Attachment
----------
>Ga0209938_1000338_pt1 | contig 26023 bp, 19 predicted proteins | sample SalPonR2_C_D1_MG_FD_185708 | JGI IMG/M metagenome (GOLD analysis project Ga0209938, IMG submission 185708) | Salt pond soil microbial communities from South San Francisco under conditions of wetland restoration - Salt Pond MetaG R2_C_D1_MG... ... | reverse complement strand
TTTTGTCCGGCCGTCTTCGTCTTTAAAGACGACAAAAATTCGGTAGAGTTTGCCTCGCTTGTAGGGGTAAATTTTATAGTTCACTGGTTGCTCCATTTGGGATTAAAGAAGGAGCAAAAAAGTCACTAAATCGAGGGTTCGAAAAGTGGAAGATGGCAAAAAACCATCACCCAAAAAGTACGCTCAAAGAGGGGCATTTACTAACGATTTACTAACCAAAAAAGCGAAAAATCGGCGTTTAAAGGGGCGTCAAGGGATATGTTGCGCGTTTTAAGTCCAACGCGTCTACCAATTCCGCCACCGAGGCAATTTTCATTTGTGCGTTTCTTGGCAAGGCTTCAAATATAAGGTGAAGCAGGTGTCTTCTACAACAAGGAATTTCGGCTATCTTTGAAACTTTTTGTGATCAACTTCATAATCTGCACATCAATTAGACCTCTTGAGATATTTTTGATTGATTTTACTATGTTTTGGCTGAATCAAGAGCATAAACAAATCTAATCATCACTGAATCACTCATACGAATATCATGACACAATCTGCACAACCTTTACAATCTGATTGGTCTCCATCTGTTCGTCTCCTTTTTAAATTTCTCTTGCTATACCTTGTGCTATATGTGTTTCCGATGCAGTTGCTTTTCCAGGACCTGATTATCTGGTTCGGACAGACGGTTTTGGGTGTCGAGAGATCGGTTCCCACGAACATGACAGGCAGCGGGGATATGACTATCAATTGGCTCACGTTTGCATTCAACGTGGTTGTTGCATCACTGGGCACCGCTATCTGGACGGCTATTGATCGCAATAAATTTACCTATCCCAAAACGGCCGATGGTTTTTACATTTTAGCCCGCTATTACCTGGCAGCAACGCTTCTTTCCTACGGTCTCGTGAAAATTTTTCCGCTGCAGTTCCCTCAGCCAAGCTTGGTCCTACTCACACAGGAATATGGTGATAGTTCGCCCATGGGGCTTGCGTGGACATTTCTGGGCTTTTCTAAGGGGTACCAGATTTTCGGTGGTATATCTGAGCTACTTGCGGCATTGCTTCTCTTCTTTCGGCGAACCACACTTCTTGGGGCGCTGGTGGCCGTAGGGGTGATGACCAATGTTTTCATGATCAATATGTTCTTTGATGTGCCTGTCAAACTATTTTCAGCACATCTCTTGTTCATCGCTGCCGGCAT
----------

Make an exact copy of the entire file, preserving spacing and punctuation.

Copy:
>Ga0209938_1000338_pt1 | contig 26023 bp, 19 predicted proteins | sample SalPonR2_C_D1_MG_FD_185708 | JGI IMG/M metagenome (GOLD analysis project Ga0209938, IMG submission 185708) | Salt pond soil microbial communities from South San Francisco under conditions of wetland restoration - Salt Pond MetaG R2_C_D1_MG... ... | reverse complement strand
TTTTGTCCGGCCGTCTTCGTCTTTAAAGACGACAAAAATTCGGTAGAGTTTGCCTCGCTTGTAGGGGTAAATTTTATAGTTCACTGGTTGCTCCATTTGGGATTAAAGAAGGAGCAAAAAAGTCACTAAATCGAGGGTTCGAAAAGTGGAAGATGGCAAAAAACCATCACCCAAAAAGTACGCTCAAAGAGGGGCATTTACTAACGATTTACTAACCAAAAAAGCGAAAAATCGGCGTTTAAAGGGGCGTCAAGGGATATGTTGCGCGTTTTAAGTCCAACGCGTCTACCAATTCCGCCACCGAGGCAATTTTCATTTGTGCGTTTCTTGGCAAGGCTTCAAATATAAGGTGAAGCAGGTGTCTTCTACAACAAGGAATTTCGGCTATCTTTGAAACTTTTTGTGATCAACTTCATAATCTGCACATCAATTAGACCTCTTGAGATATTTTTGATTGATTTTACTATGTTTTGGCTGAATCAAGAGCATAAACAAATCTAATCATCACTGAATCACTCATACGAATATCATGACACAATCTGCACAACCTTTACAATCTGATTGGTCTCCATCTGTTCGTCTCCTTTTTAAATTTCTCTTGCTATACCTTGTGCTATATGTGTTTCCGATGCAGTTGCTTTTCCAGGACCTGATTATCTGGTTCGGACAGACGGTTTTGGGTGTCGAGAGATCGGTTCCCACGAACATGACAGGCAGCGGGGATATGACTATCAATTGGCTCACGTTTGCATTCAACGTGGTTGTTGCATCACTGGGCACCGCTATCTGGACGGCTATTGATCGCAATAAATTTACCTATCCCAAAACGGCCGATGGTTTTTACATTTTAGCCCGCTATTACCTGGCAGCAACGCTTCTTTCCTACGGTCTCGTGAAAATTTTTCCGCTGCAGTTCCCTCAGCCAAGCTTGGTCCTACTCACACAGGAATATGGTGATAGTTCGCCCATGGGGCTTGCGTGGACATTTCTGGGCTTTTCTAAGGGGTACCAGATTTTCGGTGGTATATCTGAGCTACTTGCGGCATTGCTTCTCTTCTTTCGGCGAACCACACTTCTTGGGGCGCTGGTGGCCGTAGGGGTGATGACCAATGTTTTCATGATCAATATGTTCTTTGATGTGCCTGTCAAACTATTTTCAGCACATCTCTTGTTCATCGCTGCCGGCAT